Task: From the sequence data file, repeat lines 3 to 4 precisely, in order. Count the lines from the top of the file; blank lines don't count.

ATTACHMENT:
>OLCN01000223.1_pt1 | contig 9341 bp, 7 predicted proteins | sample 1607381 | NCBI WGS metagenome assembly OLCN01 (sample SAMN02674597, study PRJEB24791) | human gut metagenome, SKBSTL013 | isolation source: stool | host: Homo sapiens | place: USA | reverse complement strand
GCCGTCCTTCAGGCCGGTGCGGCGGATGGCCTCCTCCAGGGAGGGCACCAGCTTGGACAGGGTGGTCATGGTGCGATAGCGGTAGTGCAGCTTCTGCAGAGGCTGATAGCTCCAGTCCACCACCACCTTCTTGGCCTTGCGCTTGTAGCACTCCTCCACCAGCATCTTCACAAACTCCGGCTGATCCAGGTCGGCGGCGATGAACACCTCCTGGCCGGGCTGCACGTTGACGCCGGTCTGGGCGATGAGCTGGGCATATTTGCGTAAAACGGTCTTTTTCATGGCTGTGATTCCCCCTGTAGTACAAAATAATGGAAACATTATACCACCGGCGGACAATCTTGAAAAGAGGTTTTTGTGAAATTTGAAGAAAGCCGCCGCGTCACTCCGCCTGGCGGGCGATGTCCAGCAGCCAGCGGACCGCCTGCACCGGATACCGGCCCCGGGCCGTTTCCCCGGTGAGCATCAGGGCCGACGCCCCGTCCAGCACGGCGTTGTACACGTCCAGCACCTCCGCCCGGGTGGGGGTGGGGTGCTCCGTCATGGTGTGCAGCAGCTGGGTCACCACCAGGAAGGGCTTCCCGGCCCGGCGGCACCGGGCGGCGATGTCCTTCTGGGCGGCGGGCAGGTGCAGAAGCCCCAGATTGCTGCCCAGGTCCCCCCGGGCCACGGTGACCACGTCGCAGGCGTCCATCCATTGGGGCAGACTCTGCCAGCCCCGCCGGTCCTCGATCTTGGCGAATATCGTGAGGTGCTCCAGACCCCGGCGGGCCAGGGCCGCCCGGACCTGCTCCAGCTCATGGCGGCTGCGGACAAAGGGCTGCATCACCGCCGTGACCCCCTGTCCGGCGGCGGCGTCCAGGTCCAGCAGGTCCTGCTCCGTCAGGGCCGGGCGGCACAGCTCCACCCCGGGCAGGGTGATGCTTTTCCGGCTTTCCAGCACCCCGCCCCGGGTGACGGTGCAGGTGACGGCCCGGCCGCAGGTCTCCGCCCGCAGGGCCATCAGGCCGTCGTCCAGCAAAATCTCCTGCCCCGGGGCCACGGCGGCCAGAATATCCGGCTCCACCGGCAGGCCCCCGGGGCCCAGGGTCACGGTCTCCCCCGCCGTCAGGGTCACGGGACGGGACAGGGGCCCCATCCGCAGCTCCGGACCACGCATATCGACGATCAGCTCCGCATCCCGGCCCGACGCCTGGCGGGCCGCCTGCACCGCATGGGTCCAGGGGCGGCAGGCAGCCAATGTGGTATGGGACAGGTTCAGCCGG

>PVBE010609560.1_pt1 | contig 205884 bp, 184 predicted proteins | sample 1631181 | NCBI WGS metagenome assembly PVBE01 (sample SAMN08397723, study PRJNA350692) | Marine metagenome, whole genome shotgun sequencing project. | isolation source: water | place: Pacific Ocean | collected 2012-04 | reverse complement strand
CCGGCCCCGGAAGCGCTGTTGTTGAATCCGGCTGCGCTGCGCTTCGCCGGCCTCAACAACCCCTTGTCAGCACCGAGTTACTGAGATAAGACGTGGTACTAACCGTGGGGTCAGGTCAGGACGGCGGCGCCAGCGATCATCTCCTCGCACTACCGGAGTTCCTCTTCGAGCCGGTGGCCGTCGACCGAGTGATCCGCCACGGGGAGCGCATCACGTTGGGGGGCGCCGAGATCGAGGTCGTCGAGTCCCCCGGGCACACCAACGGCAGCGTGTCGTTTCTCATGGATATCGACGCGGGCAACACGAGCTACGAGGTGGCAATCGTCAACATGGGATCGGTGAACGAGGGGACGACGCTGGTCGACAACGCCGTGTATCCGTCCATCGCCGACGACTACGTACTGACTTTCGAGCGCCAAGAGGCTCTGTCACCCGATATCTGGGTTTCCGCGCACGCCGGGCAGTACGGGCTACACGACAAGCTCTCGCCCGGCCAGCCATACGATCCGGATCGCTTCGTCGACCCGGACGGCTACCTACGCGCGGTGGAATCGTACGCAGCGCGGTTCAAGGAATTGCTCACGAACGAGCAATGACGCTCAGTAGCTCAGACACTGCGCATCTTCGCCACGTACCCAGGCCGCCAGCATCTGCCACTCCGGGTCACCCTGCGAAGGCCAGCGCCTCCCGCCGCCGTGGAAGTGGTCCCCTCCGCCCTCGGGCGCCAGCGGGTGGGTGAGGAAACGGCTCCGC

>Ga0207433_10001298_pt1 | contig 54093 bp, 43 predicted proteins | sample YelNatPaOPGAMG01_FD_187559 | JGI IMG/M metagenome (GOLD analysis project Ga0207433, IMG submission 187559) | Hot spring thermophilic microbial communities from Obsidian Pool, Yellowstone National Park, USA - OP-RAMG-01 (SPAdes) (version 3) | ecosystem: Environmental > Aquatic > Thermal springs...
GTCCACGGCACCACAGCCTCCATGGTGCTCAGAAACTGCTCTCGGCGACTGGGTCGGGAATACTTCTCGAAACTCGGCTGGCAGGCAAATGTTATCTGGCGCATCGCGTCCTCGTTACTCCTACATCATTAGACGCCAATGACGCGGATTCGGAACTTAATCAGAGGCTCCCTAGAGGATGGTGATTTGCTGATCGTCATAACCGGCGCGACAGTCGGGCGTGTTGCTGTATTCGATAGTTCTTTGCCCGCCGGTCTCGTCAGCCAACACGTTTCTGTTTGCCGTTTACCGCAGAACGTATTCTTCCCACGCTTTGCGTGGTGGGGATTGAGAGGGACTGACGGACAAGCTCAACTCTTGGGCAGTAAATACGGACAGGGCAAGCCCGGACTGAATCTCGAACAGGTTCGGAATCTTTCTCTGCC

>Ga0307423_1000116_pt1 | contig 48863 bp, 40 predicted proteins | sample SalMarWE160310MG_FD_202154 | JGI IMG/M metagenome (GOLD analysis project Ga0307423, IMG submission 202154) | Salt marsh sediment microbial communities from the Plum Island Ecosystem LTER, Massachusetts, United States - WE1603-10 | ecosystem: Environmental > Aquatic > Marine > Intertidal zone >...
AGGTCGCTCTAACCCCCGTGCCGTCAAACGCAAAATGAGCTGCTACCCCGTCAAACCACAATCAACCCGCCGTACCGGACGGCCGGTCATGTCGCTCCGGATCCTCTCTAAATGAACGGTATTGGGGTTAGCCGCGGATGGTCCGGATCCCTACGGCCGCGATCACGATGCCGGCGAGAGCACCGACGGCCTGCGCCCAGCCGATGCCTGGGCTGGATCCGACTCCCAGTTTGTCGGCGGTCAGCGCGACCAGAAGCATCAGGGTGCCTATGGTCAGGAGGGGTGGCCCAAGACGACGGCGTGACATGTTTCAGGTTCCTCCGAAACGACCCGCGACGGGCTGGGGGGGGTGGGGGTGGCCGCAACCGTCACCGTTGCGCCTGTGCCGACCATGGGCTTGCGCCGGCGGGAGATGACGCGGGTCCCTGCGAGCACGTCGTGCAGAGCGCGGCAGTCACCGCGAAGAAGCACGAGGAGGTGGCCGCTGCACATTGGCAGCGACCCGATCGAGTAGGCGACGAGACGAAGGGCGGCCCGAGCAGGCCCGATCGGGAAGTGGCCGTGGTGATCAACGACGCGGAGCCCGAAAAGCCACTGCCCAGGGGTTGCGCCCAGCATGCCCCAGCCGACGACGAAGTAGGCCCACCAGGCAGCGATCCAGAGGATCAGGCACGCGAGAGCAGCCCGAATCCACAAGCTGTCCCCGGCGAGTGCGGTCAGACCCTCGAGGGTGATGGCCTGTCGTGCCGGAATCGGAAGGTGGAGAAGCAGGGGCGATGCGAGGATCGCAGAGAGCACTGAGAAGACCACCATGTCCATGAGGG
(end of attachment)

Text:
>PVBE010609560.1_pt1 | contig 205884 bp, 184 predicted proteins | sample 1631181 | NCBI WGS metagenome assembly PVBE01 (sample SAMN08397723, study PRJNA350692) | Marine metagenome, whole genome shotgun sequencing project. | isolation source: water | place: Pacific Ocean | collected 2012-04 | reverse complement strand
CCGGCCCCGGAAGCGCTGTTGTTGAATCCGGCTGCGCTGCGCTTCGCCGGCCTCAACAACCCCTTGTCAGCACCGAGTTACTGAGATAAGACGTGGTACTAACCGTGGGGTCAGGTCAGGACGGCGGCGCCAGCGATCATCTCCTCGCACTACCGGAGTTCCTCTTCGAGCCGGTGGCCGTCGACCGAGTGATCCGCCACGGGGAGCGCATCACGTTGGGGGGCGCCGAGATCGAGGTCGTCGAGTCCCCCGGGCACACCAACGGCAGCGTGTCGTTTCTCATGGATATCGACGCGGGCAACACGAGCTACGAGGTGGCAATCGTCAACATGGGATCGGTGAACGAGGGGACGACGCTGGTCGACAACGCCGTGTATCCGTCCATCGCCGACGACTACGTACTGACTTTCGAGCGCCAAGAGGCTCTGTCACCCGATATCTGGGTTTCCGCGCACGCCGGGCAGTACGGGCTACACGACAAGCTCTCGCCCGGCCAGCCATACGATCCGGATCGCTTCGTCGACCCGGACGGCTACCTACGCGCGGTGGAATCGTACGCAGCGCGGTTCAAGGAATTGCTCACGAACGAGCAATGACGCTCAGTAGCTCAGACACTGCGCATCTTCGCCACGTACCCAGGCCGCCAGCATCTGCCACTCCGGGTCACCCTGCGAAGGCCAGCGCCTCCCGCCGCCGTGGAAGTGGTCCCCTCCGCCCTCGGGCGCCAGCGGGTGGGTGAGGAAACGGCTCCGC